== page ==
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See Sandra run the dog park

It may seem like a total contradiction, but Sandra Fraser is currently without a dog of her own.

“It’s been a rough year,” said the longtime BC resident who has been running (pun intended) the See Spot Run dog park for the past eight years — half of the time the park has been in existence.

That quote will strike most people as a huge understatement. In truth, it’s been the kind of year that would bring someone without an enormous reservoir of toughness to their knees.

About nine months ago, Fraser and her husband lost their silver Lab named Dylan. Then, four months later in February of this year, her husband William, a finish carpenter who had lived in Boulder City for more than 50 years, passed.

She recounted this as she stood outside of the dog park with the thermometer reading 108 degrees and wind gusting at more than 35 miles per hour out of the south answering questions and standing for photos. Oh, and one other thing. “I just had heart surgery,” she says. “Valve replacement. I’m 27 days out.”

It should come as no surprise that someone this tough has been able to keep See Spot Run going despite huge challenges over that past few years.

It wasn’t just the pandemic, though that did present challenges including fundraising that is the life-blood of the park. See Spot Run exists in a kind of governmental no-man’s-land. Located near the southeast corner of Veterans’ Memorial Park, the land belongs to the city, but the improvements and maintenance are all paid for via private fundraising.

“When Margaret Kolar started the park 16 years ago, the city generously agreed to lease this land for a dog park. The lease rate is just $1 and they have renewed the lease every five years. Our lease comes up for renewal again next year,” Fraser explained.

History has it that Kolar started the project after a chance meeting with former Boulder City Mayor Bob Ferraro when she was looking for a local spot to exercise an energetic stray dog that she and her husband had rescued. See Spot Run is more than just the name of the dog park, it is also the moniker of the non-profit organization that Kolar started and that Fraser has kept running.

“We couldn’t do any of this without our sponsors,” Fraser says, listing Steven Stubbs, Chilly Jillyz Bakery and Cafe, Fox Smokehouse BBQ, Y Town Custom Construction, Southwest Diner, BC Real Estate, Woodbury Law and Boulder Dam Credit Union.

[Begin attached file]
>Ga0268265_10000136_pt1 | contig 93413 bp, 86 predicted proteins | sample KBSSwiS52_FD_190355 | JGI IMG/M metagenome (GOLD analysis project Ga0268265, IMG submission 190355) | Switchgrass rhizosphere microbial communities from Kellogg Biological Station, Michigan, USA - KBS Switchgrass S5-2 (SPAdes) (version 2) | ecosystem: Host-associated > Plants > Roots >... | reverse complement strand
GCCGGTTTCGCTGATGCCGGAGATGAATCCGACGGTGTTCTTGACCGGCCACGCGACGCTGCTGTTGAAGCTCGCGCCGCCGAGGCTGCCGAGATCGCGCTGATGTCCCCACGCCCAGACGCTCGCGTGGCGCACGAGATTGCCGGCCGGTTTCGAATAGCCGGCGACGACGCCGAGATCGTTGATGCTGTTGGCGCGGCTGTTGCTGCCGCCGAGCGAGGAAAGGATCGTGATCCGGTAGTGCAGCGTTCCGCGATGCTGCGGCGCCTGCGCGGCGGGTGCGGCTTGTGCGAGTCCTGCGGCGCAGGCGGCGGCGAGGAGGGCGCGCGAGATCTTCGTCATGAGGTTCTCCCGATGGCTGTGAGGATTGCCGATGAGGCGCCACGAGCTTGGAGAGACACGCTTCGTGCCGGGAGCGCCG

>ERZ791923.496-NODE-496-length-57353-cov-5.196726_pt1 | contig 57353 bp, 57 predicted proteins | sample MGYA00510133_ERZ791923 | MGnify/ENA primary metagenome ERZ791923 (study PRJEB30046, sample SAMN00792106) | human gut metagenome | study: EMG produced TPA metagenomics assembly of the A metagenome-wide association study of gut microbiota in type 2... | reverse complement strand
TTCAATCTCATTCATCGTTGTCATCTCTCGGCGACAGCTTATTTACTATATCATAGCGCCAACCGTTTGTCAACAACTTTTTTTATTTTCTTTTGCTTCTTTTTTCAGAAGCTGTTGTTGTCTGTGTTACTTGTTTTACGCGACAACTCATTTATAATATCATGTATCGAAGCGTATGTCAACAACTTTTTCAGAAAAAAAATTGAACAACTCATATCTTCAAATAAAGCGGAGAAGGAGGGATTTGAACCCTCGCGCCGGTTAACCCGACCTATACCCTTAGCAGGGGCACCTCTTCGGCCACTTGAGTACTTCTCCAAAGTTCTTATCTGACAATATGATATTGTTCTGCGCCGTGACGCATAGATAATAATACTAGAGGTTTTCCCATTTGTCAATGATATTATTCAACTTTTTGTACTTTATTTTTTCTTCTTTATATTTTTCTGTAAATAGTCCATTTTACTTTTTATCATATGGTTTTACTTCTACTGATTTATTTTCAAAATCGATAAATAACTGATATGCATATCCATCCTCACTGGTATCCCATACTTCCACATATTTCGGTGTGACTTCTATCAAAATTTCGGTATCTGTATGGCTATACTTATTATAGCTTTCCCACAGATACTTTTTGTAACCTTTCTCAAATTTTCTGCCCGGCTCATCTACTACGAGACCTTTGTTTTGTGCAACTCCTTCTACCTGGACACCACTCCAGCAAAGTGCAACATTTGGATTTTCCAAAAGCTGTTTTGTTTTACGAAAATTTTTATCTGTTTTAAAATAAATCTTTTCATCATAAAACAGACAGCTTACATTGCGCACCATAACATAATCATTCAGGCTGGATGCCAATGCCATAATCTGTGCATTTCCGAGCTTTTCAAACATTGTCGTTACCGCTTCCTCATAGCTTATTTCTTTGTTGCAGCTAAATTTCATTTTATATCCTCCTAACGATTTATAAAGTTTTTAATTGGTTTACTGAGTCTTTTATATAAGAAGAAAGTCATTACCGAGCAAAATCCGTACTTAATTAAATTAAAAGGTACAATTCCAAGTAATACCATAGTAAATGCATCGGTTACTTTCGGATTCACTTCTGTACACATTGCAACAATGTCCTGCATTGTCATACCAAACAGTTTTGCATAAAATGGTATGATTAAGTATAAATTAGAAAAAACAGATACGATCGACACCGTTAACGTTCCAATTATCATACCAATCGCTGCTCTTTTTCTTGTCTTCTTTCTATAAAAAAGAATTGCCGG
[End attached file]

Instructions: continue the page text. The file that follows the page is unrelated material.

And while those are the names you will see posted on signs around the park, they are far from the full story of funding.

“We do several fundraisers throughout the year,” Fraser said. “Our April bingo event will be back next year after being away for a few years; we do a calendar every year and regular bake sales at the Credit Union.”

Standing for a photo, at her feet are parts of another fundraising opportunity. Many people have purchased paving stones with the names of their pets engraved.

“We host work days on the second Saturday of each month from 7 to 11 a.m. where people can come out to help with keeping the park clean and we’ve had several projects done by scouts as the Eagle Scout project.” Fraser rattles off a continued list of benefactors.

“The Forest Service planted 160 trees on the property, the National Park Service donated all of our benches. And we are always looking for board members,” she said. The four-person board for the nonprofit meets on the third Wednesday of each month from 7 to 8 p.m. at the multi-use building at 1204 6th St.

Fraser says she puts all of the time and work in just because she loves dogs. The one-time floral designer with a shop in Las Vegas for 47 years (she still does some floral work privately and also works as an adult caregiver) can be found at the park a couple of times a day.

“We get busy early,” she says. “Especially in the summer when it’s so hot during the day, we have people and their dogs arriving by 4:30 a.m.” Fraser cites one patron who comes all the way from the southwest part of the Las Vegas Valley as well as Jill from Chilly Jillyz and her three large mastiffs as early morning regulars. “From 4:30 until about 8, we are packed. I’m here every morning and then again in the evening.”

Even in the heat of summer, there is substantial activity. See Spot Run got $50,000 in ARPA (American Rescue Plan Act) funds from the city, which starts getting used this week doing repairs to the water system and installing a rinse deck.

Though the city has announced plans for another dog park with grass (the location of the See Spot Run park does not have sufficient electricity for an irrigation system and all of the trees and plants use drip irrigation run by batteries or small solar panels), Fraser is confident there will still be a need for See Spot Run.

“The city did a survey a few years ago. There are a lot of dog lovers in Boulder City and they found that the city could support three or four dog parks.”

When it comes to using a dog park, Fraser offers a piece of unexpected advice. “Many people bring their dogs to dog parks for exercise. But that is not really what a dog park is for. Dog parks are for socialization. You’ll have a better experience if you take your dog out and walk them and get them a little tired before coming to the park to play with other dogs.”

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